A wattleseed sugar infusion can be used to make an espresso martini cocktail with hints of nutty bushfood flavour. Just make sure the seeds have been properly processed before adding them to food and drink.
Bushfood and bush medicine
Wattleseeds aren’t just for damper and coffee; they’re great in other foods too. Try adding ground wattleseed and River Mint to your next batch of brownies. Pop a generous tablespoon into your profiterole batter, then finish off with dark chocolate and finger lime. Or if you’re settling in for a “quiet drink”, try whipping up a wattleseed espresso martini.
Beyond the seeds, the gum of some wattle species are also edible. Noongar Aboriginal people from Western Australia would mix the gum from Raspberry Jam Wattle (Acacia acuminata) with water to make a drink called djilyan (Hansen & Horsfall, 2019), and use Red-eyed Wattle for chewing gum as well as homemade glue (City of Joondalup, 2020).
The gum, flowers, leaves and bark from various species of wattle were also used as bush medicine to treat diarrhoea, blisters and burns, coughs, eczema, and general sickness.
Where to get wattleseed
Buy it — safest and easiest
Found in supermarkets and specialty stores, packaged ground wattleseed tends to come pre-roasted. This means it’s ready for consumption straight out of the packet.
Grow it — the most satisfying
There’s nothing quite like growing and eating your own bushfood. The wattleseed plants in our range are hardy species that tolerate most soils and growing conditions.
- Hansen, V., & Horsfall, J. (2019). Noongar Bush Tucker: Bush Food Plants and Fungi of the South-West of Western Australia. UWA Publishing.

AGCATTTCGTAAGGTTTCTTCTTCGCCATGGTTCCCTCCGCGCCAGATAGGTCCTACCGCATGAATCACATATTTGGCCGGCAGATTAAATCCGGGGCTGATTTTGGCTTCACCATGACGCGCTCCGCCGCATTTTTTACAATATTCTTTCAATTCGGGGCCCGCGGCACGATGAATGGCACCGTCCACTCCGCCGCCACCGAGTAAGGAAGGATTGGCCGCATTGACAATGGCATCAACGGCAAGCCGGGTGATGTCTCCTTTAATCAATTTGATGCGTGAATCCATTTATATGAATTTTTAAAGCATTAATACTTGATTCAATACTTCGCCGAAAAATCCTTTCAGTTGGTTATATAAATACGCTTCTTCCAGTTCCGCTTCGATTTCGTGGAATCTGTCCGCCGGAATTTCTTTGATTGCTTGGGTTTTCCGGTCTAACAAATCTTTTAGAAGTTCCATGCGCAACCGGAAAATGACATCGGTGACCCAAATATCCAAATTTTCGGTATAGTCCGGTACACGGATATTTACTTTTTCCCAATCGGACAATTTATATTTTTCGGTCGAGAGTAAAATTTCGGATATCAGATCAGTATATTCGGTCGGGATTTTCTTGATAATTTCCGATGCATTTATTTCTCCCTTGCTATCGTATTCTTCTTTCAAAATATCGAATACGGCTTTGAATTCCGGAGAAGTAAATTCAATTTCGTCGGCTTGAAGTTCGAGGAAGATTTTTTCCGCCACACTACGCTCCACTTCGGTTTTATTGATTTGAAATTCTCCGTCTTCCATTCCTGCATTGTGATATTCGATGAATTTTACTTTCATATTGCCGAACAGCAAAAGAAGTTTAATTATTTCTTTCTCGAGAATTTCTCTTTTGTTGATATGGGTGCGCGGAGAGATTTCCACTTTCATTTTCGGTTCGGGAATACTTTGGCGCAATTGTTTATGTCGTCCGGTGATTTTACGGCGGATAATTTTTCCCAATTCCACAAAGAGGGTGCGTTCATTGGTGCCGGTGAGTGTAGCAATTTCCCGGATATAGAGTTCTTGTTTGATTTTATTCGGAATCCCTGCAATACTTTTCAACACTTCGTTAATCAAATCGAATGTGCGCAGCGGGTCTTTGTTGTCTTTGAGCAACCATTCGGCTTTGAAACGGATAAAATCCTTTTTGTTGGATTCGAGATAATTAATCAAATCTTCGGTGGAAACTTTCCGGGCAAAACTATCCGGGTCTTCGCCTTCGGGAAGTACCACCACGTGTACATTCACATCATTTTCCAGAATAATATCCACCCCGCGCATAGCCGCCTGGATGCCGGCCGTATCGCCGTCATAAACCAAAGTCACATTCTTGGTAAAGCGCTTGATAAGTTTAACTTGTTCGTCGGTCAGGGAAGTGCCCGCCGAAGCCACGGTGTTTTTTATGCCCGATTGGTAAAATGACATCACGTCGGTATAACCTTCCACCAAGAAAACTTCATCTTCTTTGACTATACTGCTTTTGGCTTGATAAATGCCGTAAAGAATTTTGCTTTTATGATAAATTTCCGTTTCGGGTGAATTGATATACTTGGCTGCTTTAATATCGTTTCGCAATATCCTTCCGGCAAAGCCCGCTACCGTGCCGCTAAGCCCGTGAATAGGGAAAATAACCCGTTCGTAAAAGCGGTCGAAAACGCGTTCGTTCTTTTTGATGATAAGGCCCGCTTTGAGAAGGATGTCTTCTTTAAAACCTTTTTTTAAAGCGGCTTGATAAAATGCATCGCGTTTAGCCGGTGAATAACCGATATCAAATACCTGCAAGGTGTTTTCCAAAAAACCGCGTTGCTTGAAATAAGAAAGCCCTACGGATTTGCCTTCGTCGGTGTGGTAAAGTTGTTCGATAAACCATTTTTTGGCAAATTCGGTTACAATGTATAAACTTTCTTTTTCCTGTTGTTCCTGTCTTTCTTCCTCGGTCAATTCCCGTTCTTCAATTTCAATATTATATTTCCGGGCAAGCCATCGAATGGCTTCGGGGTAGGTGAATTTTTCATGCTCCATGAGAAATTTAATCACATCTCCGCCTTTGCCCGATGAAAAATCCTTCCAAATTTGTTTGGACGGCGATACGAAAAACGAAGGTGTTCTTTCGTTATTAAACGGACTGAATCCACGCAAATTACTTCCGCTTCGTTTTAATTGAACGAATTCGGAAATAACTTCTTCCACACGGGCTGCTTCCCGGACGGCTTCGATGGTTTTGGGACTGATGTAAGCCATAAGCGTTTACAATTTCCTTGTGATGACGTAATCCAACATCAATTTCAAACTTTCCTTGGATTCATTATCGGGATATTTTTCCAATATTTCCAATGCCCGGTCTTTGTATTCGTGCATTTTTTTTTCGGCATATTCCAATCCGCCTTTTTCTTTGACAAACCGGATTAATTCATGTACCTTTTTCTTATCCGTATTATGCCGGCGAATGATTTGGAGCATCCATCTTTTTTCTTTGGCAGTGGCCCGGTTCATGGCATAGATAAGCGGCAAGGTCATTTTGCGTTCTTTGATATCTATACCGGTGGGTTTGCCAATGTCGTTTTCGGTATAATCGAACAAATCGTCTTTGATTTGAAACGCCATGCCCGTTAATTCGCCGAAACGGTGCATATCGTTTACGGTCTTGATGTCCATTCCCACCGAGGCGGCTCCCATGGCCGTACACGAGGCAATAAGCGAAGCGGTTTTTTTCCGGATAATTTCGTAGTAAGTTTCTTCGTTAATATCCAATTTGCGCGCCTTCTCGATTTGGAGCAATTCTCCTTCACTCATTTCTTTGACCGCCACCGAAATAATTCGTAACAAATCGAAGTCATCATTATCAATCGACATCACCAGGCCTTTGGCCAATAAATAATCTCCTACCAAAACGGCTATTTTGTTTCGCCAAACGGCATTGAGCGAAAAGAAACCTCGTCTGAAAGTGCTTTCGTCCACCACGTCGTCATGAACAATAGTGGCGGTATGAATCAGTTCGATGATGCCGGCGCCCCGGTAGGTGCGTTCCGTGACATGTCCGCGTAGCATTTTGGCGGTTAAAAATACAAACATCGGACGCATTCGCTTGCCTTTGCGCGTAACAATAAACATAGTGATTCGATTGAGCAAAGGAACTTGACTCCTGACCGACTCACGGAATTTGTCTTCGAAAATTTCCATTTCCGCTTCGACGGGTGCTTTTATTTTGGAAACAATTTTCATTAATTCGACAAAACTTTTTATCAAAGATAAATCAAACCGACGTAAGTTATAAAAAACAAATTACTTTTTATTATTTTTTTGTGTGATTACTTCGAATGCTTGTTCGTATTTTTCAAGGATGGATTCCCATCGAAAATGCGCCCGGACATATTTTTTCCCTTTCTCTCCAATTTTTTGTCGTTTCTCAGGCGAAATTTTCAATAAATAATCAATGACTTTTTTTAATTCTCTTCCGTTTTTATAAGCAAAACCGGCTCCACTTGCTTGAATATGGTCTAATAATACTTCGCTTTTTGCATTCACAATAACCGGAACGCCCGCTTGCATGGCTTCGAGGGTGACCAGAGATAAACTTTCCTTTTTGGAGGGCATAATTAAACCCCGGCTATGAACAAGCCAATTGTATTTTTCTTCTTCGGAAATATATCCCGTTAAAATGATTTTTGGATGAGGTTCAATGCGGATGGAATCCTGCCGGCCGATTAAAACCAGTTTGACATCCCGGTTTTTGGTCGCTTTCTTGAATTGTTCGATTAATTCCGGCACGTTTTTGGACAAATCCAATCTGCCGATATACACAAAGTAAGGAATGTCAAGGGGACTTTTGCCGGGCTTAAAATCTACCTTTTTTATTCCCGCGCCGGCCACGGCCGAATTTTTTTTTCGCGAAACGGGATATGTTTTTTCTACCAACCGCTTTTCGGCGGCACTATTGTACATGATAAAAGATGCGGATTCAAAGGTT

- Acacia pycnantha. (2023, May 7). In Wikipedia. https://en.wikipedia.org/w/index.php?title=Acacia_pycnantha&oldid=1153534014#Symbolic_and_cultural_references
- List of Australian floral emblems. (2023, June 23). In Wikipedia. https://en.wikipedia.org/w/index.php?title=List_of_Australian_floral_emblems&oldid=1094542590
- Superfood. (2023, July 8). In Wikipedia. https://en.wikipedia.org/w/index.php?title=Superfood&oldid=1164142964
- Chong, W. S. C., Dykes, G. A., & Coorey, R. (2019). Chemical Composition and Anti-Nutritional Profiling of Wattle (Acacia cyclops, Acacia microbotrya, and Acacia victoriae) Seed Originating from Western Australia. Plant Foods for Human Nutrition, 74(4). https://doi.org/10.1007/s11130-019-00772-4
- City of Joondalup. (2020). Plants and People in Mooro Country: Noongar Plant Use in Yellagonga Regional Park (Fourth Edition 2020), Perth, WA.
- Hansen, V., & Horsfall, J. (2021). Noongar Bush Medicine: Medicinal Plants of the South-West of Western Australia. UWA Publishing. (Original work published in 2016)
- (2015, January 30). Wattleseed. The Australian Superfood Co. Retrieved July 19, 2023, from https://austsuperfoods.com.au/wattleseed/
- (2022, June). Glycaemic index (GI). Healthdirect. Retrieved July 19, 2023, from https://www.healthdirect.gov.au/glycaemic-index-gi